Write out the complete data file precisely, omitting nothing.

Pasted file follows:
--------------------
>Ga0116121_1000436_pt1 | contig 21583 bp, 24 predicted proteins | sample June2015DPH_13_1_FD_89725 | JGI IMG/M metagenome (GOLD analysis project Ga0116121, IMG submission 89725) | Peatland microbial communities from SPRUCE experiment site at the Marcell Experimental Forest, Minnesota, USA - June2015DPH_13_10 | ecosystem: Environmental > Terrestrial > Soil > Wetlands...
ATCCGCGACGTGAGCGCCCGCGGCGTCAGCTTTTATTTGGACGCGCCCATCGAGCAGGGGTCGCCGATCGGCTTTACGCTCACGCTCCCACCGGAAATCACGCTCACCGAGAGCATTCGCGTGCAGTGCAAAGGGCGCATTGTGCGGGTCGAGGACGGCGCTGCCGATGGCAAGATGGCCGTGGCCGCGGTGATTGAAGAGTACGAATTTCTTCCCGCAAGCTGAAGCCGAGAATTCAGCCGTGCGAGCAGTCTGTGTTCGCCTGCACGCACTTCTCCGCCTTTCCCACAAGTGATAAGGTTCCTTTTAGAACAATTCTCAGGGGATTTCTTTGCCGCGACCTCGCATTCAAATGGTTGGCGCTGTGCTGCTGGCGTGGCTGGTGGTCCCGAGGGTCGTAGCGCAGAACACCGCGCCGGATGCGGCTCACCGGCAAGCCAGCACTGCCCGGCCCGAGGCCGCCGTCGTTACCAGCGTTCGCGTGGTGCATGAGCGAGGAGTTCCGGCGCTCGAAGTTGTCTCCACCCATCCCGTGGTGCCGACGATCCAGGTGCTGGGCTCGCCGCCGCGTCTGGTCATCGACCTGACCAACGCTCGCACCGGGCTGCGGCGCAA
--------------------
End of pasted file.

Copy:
>Ga0116121_1000436_pt1 | contig 21583 bp, 24 predicted proteins | sample June2015DPH_13_1_FD_89725 | JGI IMG/M metagenome (GOLD analysis project Ga0116121, IMG submission 89725) | Peatland microbial communities from SPRUCE experiment site at the Marcell Experimental Forest, Minnesota, USA - June2015DPH_13_10 | ecosystem: Environmental > Terrestrial > Soil > Wetlands...
ATCCGCGACGTGAGCGCCCGCGGCGTCAGCTTTTATTTGGACGCGCCCATCGAGCAGGGGTCGCCGATCGGCTTTACGCTCACGCTCCCACCGGAAATCACGCTCACCGAGAGCATTCGCGTGCAGTGCAAAGGGCGCATTGTGCGGGTCGAGGACGGCGCTGCCGATGGCAAGATGGCCGTGGCCGCGGTGATTGAAGAGTACGAATTTCTTCCCGCAAGCTGAAGCCGAGAATTCAGCCGTGCGAGCAGTCTGTGTTCGCCTGCACGCACTTCTCCGCCTTTCCCACAAGTGATAAGGTTCCTTTTAGAACAATTCTCAGGGGATTTCTTTGCCGCGACCTCGCATTCAAATGGTTGGCGCTGTGCTGCTGGCGTGGCTGGTGGTCCCGAGGGTCGTAGCGCAGAACACCGCGCCGGATGCGGCTCACCGGCAAGCCAGCACTGCCCGGCCCGAGGCCGCCGTCGTTACCAGCGTTCGCGTGGTGCATGAGCGAGGAGTTCCGGCGCTCGAAGTTGTCTCCACCCATCCCGTGGTGCCGACGATCCAGGTGCTGGGCTCGCCGCCGCGTCTGGTCATCGACCTGACCAACGCTCGCACCGGGCTGCGGCGCAA